Meeting the demand for minimally invasive dentistry, the CALCIVIS®team have developed a revolutionary new imaging system that successfully identifies and visualises active demineralisation, which is associated with caries and dental erosion. This is the first bio-tech dental product in the world, and it is already available in the UK. It works by applying a patented photoprotein that produces a light exclusively as a reaction to free calcium ions as they are released from actively demineralising tooth surfaces. A sensor within the device then detects this luminescent signal and a visual map of demineralisation or ‘hot spots’ is immediately displayed at the chair side. The CALCIVIS imaging system represents significant progress for preventive dentistry as decay and dental erosion can be identified at the earliest, most reversible stages enabling dental professionals to implement first response therapy to prevent the teeth from further destruction. Of equal importance, the CALCIVIS imaging system provides a valuable and engaging communication tool with which to educate and motivate patients. Certainly, with problem areas clearly illuminated in front of them, compliance to preventive measures including improved oral hygiene is increased.

As research and innovation advances, it is likely that we will see many more discoveries that could successfully address the regeneration and repair of dental tissues in the future. However, the key to successful, minimally invasive dentistry remains the same – prevention is far better than cure – and dental professionals can take advantage of the technology we now have available to recognise dental disease early, long before complex or invasive intervention is required.

 

For more information visit www.calcivis.com, call on 0131 658 5152
or email at info@calcivis.com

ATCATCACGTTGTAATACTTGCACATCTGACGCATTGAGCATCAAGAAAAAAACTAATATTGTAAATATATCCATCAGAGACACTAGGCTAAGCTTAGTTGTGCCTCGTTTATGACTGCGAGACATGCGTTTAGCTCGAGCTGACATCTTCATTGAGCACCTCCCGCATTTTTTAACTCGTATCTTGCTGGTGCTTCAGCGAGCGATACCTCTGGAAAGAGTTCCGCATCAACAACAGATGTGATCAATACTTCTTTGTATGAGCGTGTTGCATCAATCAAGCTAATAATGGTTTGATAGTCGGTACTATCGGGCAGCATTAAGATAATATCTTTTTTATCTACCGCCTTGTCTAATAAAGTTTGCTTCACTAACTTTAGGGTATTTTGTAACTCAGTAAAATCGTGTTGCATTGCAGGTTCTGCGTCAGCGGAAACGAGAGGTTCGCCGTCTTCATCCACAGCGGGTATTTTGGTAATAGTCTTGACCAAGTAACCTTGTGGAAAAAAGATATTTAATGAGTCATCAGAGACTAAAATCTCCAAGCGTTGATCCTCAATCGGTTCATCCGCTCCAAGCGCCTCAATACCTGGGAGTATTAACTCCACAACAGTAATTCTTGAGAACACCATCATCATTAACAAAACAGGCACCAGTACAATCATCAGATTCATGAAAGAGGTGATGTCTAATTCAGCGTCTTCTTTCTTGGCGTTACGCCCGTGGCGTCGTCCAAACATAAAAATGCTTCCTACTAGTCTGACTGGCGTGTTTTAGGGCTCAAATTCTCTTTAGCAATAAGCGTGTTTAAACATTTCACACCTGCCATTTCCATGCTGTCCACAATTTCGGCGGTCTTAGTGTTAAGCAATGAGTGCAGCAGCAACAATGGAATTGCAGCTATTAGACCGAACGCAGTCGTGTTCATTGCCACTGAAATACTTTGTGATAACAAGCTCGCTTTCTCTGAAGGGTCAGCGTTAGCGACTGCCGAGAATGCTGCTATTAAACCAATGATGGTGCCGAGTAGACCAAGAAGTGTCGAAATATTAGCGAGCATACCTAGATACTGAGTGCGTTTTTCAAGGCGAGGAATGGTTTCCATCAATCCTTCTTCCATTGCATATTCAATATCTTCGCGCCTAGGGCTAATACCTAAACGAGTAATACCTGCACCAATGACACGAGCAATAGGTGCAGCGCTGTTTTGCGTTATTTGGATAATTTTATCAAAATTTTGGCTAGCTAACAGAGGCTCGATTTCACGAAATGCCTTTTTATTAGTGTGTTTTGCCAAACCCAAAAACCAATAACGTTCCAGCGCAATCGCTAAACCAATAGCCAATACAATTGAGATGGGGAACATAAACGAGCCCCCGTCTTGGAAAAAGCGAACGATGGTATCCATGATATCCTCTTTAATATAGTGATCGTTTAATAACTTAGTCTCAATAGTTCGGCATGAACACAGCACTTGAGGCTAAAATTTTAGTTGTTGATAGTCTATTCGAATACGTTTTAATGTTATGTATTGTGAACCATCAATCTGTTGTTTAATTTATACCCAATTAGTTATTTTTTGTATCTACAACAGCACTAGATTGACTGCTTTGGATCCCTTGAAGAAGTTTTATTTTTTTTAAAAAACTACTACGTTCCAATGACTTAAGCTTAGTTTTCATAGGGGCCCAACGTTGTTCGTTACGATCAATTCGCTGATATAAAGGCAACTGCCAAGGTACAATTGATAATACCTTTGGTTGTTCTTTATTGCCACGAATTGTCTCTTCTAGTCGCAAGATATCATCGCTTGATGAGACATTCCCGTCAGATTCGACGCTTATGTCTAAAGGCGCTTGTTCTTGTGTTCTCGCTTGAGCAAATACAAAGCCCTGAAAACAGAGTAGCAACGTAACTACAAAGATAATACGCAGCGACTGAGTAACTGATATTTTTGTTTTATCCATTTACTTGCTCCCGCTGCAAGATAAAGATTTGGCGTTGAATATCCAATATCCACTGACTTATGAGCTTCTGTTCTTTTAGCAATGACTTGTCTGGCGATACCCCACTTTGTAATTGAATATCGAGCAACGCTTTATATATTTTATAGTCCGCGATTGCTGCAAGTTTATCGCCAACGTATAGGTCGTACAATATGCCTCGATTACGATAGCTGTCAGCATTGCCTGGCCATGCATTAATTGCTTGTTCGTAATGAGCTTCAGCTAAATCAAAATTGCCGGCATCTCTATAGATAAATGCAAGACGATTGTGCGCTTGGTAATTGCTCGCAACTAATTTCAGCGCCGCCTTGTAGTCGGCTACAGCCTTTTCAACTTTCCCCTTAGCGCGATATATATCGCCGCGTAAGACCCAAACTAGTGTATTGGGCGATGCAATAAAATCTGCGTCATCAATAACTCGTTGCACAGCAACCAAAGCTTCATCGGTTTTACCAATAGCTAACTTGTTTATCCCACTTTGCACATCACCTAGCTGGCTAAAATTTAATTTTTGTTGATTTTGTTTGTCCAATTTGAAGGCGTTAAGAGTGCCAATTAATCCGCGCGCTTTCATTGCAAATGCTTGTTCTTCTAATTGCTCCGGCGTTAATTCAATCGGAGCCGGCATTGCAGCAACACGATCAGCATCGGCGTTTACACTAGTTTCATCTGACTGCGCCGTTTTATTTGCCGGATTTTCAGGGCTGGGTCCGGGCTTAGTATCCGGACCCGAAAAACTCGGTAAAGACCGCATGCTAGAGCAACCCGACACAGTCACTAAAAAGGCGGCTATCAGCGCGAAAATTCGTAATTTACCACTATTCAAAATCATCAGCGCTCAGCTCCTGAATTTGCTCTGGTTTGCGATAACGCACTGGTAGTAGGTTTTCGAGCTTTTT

[1]World Health Organisation (WHO). WHO Technical Information note: Sugars and dental caries. October 2017. http://apps.who.int/iris/bitstream/handle/10665/259413/WHO-NMH-NHD-17.12-eng.pdf;jsessionid=71CF650EE5EAADFEA64EA828D4678DF3?sequence=1[Accessed 11thMarch 2019]

[2]Royal College of Surgeons. Number of children aged 5 to 9 admitted to hospital due to tooth decay rises again. Sept 2018. https://www.rcseng.ac.uk/news-and-events/media-centre/press-releases/hospital-admission-tooth-decay/[Accessed 11thMarch 2019]

[3]NHS Digital. Hospital Admitted Patient Care Activity 2017-2018 Sept 2018. https://digital.nhs.uk/data-and-information/publications/statistical/hospital-admitted-patient-care-activity/2017-18 [Accessed 11th March 2019]

[4]Elsharkawy S. et al. Protein disorder-order interplay to guide growth of hierarchical mineralized structures. June 2018. Nature Communications 9, Article number 2145. https://www.nature.com/articles/s41467-018-04319-0[Accessed 11th March 2019]

[5]Wyss Institute website. Researchers use light to coax stem cells to repair teeth. https://wyss.harvard.edu/researchers-use-light-to-coax-stem-cells-to-repair-teeth/Published May 28, 2014. [Accessed 11thMarch 2019]

[6]Harwood A. Dental stem cell regeneration techniques may spell the end of tooth decay as we know it. Dentistry IQ. Published May 7 2018. https://www.dentistryiq.com/articles/apex360/2018/05/stem-cell-dental-regeneration-techniques-may-spell-the-end-of-tooth-decay-as-we-know-it.html[Accessed 11th March 2019]

[7]Gammon K. Tooth enamel that regrows? Researcher says revolutionary gel could make it possible. USC News April 13 2018. https://news.usc.edu/140415/tooth-enamel-regrow-research-gel/[Accessed 11thMarch 2019]

[8]Queen Mary University of London. Materials Research Institute News. Protein disorder-order interplay to guide the growth of hierarchical mineralized structures. Scientists develop material that could regenerate dental enamel. https://www.materials.qmul.ac.uk/news/?eid=3597[Accessed 11thMarch 2019]